Preeti Malani is professor of medicine at the University of Michigan.
Prior to medical school, she completed a master’s degree at Northwestern University’s Medill School of Journalism and is currently an associate editor at PM: My path to medicine has been nontraditional and somewhat serendipitous.
Different sections are needed in different types of scientific papers (lab reports, literature reviews, systematic reviews, methods papers, research papers, etc.). The goal is to communicate: A good introduction is not the same as an abstract. A good methods section gives enough detail that another scientist could reproduce or replicate your results.
Projects that overlap with the social sciences or humanities may have different requirements. Where the abstract summarizes your paper, the introduction justifies your project and lets readers know what to expect. You conducted an extensive literature review, so that you can give readers just the relevant information. • Use very specific language, similar to a recipe in a cookbook.
The results section should be written in past tense.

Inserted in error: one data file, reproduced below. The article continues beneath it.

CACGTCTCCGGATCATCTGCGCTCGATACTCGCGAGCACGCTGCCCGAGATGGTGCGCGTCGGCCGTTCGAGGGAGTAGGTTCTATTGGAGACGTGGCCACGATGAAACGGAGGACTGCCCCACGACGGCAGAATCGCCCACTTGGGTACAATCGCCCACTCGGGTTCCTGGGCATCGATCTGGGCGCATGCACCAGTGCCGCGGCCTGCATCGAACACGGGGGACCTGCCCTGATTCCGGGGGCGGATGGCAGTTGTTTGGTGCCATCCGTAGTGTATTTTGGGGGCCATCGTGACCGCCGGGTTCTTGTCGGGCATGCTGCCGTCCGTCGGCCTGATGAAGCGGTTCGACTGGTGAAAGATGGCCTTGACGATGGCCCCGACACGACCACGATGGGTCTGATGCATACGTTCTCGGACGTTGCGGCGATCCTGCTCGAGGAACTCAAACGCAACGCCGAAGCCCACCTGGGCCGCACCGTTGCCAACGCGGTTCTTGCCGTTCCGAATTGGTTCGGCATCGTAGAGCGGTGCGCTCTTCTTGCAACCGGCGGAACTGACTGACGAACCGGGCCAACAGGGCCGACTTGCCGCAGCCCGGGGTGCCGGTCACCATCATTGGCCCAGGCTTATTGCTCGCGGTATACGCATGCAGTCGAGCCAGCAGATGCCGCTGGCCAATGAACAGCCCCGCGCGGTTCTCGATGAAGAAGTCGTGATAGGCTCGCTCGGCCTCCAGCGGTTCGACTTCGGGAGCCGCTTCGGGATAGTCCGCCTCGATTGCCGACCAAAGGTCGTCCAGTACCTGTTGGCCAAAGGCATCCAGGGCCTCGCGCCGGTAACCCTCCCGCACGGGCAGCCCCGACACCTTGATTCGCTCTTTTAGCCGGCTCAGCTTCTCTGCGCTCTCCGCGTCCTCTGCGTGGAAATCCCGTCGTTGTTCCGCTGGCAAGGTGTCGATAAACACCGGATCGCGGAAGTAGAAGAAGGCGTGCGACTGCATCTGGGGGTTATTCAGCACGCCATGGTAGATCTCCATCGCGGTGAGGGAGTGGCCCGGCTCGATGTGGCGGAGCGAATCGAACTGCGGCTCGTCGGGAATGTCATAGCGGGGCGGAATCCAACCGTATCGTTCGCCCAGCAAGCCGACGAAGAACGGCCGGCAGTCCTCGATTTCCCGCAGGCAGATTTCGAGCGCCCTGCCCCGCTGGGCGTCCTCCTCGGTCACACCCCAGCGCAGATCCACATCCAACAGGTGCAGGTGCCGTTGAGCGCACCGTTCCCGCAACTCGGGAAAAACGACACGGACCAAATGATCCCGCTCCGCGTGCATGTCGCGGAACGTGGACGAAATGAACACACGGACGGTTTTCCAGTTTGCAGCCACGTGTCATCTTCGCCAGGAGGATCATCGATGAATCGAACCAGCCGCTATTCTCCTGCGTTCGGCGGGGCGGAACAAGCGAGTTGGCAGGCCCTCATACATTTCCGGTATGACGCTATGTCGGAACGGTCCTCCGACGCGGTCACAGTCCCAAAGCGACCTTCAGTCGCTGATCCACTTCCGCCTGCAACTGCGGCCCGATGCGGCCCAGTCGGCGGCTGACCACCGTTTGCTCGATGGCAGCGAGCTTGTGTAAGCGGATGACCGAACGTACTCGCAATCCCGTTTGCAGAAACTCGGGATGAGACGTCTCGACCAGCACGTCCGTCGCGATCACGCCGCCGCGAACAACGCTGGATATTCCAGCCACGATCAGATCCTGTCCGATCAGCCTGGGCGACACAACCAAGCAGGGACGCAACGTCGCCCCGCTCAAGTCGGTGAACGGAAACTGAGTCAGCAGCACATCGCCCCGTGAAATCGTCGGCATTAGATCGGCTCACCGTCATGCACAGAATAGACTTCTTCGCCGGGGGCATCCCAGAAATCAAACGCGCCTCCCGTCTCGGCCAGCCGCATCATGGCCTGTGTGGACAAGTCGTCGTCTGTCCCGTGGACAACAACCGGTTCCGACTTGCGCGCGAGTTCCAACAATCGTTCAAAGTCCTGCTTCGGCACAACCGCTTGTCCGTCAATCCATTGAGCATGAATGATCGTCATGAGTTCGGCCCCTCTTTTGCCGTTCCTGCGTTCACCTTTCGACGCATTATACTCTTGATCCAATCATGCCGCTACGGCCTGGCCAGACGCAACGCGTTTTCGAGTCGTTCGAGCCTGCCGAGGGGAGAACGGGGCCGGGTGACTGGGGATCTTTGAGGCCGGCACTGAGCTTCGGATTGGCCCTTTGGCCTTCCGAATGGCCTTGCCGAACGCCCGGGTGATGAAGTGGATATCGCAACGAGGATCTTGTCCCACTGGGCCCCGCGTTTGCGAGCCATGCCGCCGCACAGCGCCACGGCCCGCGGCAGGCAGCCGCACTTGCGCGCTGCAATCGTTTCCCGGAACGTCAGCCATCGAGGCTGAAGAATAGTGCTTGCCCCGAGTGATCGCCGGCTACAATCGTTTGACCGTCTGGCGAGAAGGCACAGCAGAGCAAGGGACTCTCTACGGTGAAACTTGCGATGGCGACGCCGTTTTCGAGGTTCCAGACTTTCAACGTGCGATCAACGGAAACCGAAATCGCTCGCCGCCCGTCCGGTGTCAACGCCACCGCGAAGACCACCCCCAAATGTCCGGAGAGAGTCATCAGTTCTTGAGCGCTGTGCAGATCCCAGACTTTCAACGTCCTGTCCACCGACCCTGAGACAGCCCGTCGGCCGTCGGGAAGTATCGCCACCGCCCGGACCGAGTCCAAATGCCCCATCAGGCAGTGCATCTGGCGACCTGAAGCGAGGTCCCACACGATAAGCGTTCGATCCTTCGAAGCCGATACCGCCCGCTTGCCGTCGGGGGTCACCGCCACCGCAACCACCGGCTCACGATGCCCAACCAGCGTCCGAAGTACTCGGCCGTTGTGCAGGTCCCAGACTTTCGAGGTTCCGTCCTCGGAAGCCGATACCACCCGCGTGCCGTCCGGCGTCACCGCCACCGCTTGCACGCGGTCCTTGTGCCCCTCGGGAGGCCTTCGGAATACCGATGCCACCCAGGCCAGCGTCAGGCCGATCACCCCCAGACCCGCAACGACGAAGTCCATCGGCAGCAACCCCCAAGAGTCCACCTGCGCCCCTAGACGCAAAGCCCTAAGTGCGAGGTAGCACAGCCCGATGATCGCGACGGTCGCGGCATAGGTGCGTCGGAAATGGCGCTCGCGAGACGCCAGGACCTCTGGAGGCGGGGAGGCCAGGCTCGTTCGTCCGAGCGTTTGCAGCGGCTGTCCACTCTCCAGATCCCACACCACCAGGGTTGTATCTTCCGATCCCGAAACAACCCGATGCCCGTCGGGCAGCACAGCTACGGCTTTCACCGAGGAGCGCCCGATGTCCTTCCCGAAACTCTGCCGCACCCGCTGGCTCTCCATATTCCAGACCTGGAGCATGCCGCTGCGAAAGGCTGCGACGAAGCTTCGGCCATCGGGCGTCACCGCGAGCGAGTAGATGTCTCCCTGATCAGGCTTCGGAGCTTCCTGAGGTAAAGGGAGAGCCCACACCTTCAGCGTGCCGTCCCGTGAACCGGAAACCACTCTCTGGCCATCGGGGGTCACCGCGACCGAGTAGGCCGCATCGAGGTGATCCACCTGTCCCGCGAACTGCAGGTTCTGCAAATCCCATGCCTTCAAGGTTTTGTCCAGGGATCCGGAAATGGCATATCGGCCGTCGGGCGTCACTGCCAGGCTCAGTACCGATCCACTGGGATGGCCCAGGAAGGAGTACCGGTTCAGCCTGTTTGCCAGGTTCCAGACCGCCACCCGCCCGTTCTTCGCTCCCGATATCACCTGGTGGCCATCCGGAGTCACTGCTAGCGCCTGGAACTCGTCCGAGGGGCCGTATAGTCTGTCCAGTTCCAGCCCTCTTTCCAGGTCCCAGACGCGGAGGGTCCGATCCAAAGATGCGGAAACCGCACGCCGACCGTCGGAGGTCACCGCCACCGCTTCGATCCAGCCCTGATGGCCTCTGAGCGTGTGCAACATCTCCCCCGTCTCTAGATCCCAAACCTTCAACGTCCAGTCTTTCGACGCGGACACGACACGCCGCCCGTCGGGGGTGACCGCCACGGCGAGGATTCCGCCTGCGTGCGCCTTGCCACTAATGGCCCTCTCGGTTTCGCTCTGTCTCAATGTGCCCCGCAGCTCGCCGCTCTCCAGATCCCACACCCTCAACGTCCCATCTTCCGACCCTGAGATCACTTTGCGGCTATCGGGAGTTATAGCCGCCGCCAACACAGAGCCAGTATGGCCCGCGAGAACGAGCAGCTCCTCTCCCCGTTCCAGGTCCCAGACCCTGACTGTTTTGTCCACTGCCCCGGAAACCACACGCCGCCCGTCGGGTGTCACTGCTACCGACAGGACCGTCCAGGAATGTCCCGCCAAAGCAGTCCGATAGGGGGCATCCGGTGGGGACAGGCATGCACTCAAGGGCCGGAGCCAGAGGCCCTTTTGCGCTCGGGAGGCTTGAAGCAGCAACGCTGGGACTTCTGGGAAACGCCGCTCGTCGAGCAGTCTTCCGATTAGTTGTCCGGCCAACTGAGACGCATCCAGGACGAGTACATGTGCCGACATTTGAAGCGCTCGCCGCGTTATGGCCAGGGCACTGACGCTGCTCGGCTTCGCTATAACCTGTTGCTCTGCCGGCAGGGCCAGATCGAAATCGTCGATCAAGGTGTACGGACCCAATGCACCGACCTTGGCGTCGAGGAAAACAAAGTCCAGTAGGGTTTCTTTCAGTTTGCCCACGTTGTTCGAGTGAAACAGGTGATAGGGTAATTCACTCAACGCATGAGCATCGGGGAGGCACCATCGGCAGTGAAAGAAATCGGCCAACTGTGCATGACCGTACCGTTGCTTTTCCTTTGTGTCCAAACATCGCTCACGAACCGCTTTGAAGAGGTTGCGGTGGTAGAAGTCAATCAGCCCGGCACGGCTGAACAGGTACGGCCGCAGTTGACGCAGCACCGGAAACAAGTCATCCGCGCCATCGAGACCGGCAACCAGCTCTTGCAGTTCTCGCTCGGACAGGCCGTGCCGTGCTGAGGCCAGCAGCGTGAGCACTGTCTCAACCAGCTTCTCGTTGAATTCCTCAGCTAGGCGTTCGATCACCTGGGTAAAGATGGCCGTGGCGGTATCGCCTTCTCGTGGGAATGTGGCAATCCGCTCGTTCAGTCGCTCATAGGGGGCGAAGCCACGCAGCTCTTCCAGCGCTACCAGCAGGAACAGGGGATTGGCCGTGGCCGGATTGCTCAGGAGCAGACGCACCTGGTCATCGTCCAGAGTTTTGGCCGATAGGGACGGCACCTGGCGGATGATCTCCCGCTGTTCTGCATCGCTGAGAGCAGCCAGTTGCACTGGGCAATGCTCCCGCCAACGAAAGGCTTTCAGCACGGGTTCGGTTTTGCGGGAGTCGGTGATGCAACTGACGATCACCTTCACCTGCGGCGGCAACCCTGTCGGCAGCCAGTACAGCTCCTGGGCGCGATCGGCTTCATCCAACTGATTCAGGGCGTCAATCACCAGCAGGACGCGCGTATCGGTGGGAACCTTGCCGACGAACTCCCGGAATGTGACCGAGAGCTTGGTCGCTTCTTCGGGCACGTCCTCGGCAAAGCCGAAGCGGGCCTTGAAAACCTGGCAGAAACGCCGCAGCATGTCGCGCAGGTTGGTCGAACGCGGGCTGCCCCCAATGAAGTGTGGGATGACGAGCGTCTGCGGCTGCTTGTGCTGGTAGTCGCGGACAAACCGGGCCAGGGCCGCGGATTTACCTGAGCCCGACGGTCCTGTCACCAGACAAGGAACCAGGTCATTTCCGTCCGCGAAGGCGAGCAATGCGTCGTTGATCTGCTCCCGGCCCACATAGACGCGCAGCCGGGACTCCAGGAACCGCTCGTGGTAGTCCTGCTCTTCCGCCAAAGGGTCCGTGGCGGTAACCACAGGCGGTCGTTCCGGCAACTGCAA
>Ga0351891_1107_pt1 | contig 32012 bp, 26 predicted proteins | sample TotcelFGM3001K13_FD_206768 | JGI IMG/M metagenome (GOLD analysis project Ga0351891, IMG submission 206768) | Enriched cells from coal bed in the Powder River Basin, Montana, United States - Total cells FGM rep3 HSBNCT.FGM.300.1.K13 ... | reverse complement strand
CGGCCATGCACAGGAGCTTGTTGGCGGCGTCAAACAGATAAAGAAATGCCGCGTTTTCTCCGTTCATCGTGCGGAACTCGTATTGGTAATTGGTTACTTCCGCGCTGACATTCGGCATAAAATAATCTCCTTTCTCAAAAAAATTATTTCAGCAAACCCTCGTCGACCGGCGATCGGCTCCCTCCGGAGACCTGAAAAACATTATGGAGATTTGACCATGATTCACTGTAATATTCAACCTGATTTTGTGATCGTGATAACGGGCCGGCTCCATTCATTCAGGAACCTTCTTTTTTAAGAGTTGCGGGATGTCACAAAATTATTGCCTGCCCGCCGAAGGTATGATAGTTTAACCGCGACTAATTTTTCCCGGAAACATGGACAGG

• Make figures and tables clearly labelled and easy to read.I went home that night and began typing up my application to medical school.PM: Yes, especially after I was accepted to medical school early in the year.My interest in journalism dates back to high school. This left an opening in my schedule, so I decided to take journalism as an additional class.It’s a long story, but the quick version is that my ninth-grade algebra teacher refused to sign a waiver that would have allowed me to double up on math the following year. This seemingly random decision changed the trajectory of my entire life. Do the abstract last, so you know exactly what you want to write. Try summarizing each of the sections of your paper in a sentence two.His family had made the decision to donate his organs for transplantation.As I interviewed his grieving parents, I remember feeling extremely uncomfortable intruding on this poor family and maybe adding to their pain.Generally, however, you'll need to include: TITLE ABSTRACT INTRODUCTION (Background) METHODS SECTION (Materials and Methods) RESULTS DISCUSSION What is a title Titles have two functions: to identify the main topic or the message of the paper and to attract readers. Only a few will read the entire paper, therefore all words in the title should be chosen with care. • If something is not standard (equipment, method, chemical compound, statistical analysis), then describe it. • Subheadings should follow guidelines of a style (APA, Vancouver, etc.) or journal (journals will specify these in their "for authors" section).Too short a title is not helpful to the potential reader. For medical education writing, refer to the AMA Manual of Style.